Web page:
Progression requirements

Students must meet a number of course progression rules in order to remain in the course, in particular limits on repeating failed units. For a full list of the requirements, please refer to the additional progression requirements section for Bachelor of Science / Doctor of Veterinary Medicine (B1402) in the Murdoch University Handbook.

Intermission or withdrawal

The standard mode of enrolment is full-time. Due to the high demand for limited places and logistical restrictions on facilities and staff, approved leave/intermission of study must be approved by the relevant Academic Chair.

If you wish to withdraw from the integrated Bachelor of Science / Doctor of Veterinary Medicine, please refer to myMurdoch for your available options. Students withdrawing from the integrated degree after three years may be eligible for award of the Bachelor of Science (Veterinary Biology) degree as an alternative exit pathway.

No application less than this will be considered simply because rigours of the course demand that successful students are able to perform at a level higher than this. Your GPA will count towards your admissions score and all applicants will be ranked against each other as there are limited places and those with the highest rankings will get first offers.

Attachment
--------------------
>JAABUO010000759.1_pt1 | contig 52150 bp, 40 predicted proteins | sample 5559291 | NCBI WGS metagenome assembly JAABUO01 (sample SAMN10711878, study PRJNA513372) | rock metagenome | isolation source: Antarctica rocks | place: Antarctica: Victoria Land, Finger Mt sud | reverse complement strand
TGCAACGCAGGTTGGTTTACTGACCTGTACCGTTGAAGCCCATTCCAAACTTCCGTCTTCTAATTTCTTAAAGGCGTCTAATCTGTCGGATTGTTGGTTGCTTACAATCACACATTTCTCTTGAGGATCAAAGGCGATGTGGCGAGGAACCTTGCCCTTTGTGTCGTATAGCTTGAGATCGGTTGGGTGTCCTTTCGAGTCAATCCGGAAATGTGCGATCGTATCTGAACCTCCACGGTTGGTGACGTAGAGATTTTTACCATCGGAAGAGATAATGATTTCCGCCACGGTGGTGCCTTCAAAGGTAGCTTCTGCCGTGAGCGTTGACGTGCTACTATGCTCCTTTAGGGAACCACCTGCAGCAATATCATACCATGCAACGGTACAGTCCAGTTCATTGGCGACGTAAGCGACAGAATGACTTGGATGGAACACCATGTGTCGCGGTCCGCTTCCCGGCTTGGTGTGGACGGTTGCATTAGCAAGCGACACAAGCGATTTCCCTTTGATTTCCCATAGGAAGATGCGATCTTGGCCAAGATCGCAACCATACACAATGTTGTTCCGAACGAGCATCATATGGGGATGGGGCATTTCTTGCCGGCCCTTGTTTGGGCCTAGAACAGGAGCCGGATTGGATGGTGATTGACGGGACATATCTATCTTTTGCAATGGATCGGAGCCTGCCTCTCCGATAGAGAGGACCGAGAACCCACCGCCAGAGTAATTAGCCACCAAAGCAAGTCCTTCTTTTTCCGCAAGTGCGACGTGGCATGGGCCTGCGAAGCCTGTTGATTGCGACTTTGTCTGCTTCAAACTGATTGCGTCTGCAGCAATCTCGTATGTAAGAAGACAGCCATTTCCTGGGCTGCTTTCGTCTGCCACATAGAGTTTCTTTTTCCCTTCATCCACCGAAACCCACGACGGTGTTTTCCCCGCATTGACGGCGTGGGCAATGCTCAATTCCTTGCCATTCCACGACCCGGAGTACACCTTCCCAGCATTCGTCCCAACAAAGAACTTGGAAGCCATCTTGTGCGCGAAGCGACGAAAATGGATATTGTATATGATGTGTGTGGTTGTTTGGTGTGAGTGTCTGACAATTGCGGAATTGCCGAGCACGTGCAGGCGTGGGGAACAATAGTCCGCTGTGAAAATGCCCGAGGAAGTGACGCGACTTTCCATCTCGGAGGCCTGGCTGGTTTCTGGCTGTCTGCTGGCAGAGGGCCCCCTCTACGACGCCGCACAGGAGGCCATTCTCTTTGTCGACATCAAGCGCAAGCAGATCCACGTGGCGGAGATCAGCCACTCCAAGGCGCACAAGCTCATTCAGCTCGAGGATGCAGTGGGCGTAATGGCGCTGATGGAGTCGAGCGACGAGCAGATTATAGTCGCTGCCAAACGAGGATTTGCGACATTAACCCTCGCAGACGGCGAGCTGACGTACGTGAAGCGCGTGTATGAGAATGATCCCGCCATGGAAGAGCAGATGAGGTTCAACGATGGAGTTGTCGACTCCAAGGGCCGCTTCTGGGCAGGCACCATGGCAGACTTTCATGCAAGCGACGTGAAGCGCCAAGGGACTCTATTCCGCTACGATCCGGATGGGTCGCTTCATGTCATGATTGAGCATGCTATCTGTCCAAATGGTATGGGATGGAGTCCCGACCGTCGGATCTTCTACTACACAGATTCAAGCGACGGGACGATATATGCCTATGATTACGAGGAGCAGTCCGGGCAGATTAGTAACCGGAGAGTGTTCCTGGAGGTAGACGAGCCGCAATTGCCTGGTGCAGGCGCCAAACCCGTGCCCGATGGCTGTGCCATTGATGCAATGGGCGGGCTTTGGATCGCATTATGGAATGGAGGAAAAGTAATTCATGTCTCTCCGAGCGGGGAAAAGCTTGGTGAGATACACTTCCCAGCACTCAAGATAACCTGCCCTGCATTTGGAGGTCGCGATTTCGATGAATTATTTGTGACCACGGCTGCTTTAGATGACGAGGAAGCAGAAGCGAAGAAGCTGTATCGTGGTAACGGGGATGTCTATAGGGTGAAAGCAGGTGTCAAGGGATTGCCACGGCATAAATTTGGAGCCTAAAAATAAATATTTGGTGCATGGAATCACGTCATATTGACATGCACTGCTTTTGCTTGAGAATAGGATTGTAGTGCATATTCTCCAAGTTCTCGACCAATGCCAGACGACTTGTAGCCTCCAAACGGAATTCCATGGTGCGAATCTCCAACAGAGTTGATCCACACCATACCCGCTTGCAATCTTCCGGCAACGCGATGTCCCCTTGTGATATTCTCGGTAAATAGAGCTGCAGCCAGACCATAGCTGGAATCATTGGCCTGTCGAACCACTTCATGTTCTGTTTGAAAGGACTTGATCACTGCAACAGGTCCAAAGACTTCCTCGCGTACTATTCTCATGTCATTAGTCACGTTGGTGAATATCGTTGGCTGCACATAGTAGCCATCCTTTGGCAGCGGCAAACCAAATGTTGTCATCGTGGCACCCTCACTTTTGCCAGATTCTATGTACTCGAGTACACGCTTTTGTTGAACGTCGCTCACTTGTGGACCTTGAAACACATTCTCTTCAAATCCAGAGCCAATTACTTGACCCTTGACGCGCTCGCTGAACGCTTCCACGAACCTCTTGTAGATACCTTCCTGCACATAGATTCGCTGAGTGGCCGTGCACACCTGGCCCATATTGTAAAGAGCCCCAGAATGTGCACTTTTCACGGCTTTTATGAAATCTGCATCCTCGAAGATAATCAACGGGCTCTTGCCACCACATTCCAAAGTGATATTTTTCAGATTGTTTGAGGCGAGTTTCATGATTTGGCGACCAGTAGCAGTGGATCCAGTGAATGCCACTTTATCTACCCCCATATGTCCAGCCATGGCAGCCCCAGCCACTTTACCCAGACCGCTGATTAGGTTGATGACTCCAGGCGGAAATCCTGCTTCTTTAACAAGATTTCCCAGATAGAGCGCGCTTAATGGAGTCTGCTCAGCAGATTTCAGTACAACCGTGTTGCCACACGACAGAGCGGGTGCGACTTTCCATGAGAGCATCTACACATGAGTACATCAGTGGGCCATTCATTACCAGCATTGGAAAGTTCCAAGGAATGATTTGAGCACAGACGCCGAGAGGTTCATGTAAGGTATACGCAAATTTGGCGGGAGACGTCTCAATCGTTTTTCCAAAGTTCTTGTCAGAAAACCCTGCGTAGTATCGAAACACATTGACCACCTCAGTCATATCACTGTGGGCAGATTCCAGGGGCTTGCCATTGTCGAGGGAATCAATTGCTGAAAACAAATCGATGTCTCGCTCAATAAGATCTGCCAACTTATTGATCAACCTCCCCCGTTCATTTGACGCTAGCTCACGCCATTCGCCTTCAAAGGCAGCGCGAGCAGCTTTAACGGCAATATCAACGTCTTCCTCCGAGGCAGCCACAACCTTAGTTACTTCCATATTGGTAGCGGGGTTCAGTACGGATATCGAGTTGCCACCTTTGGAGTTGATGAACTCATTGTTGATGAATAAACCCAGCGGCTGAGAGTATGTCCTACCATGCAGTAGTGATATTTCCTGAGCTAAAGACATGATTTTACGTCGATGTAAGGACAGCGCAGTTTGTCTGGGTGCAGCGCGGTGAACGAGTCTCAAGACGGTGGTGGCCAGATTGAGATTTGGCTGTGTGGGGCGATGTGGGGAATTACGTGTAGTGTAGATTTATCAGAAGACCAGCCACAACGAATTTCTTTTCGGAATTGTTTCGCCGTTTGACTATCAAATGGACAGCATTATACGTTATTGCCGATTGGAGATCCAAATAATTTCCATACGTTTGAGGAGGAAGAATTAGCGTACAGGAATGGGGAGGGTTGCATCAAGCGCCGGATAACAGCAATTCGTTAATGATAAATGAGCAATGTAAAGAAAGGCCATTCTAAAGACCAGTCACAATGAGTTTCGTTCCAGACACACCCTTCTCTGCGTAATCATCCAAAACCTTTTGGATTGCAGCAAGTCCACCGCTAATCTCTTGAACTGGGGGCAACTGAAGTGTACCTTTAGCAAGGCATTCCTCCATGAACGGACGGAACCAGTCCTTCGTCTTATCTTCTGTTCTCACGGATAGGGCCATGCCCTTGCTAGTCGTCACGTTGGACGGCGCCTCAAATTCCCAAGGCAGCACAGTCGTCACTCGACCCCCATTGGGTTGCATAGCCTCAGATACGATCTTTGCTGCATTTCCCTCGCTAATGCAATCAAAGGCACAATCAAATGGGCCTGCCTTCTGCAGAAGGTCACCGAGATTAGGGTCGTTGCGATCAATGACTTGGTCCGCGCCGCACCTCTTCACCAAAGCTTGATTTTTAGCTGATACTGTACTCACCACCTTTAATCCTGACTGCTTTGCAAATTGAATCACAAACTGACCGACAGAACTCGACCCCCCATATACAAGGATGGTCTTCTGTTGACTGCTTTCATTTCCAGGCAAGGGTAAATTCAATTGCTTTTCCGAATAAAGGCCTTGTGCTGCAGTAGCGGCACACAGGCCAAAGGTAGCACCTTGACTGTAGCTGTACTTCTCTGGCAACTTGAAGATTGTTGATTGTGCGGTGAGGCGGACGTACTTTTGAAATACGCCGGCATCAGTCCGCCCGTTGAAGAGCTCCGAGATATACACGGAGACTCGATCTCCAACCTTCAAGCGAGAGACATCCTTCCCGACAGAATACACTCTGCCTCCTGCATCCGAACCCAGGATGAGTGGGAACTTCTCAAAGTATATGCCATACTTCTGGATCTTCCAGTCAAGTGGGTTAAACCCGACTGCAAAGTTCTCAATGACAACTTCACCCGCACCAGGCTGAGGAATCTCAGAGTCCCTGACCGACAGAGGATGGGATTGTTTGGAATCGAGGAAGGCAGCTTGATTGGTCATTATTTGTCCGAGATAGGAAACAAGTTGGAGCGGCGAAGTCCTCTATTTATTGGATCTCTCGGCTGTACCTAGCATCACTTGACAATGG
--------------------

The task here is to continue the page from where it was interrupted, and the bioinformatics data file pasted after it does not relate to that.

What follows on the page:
No you cannot. Altus will only allow one test per admission cycle. If your CASPer test date is within 12 months of the application deadline, this result can be used. 

As the new admissions process is being phased in, the experience for 2024 entry will be an amount counted in days, and more weighting will be given to veterinary experience than animal husbandry, but the breadth of experience will not influence the grading.

For 2025 entry and onwards, you will need to demonstrate a minimum of 35h of veterinary related experience for your application to be considered, but the amount of experience you have gained will not contribute to your admissions score. 

Completing the BSc/DVM course will give you eligibility to apply to the veterinary registration body in the locality where you intend to work.

Some registration bodies will not allow an individual with a criminal record to practise as a veterinary surgeon. This varies widely throughout the world and is the candidate’s responsibility to check the requirements for the relevant locality.

For this reason, if applicants possess a criminal record likely to prevent them from working as a veterinarian, we cannot allow them admission into the course.

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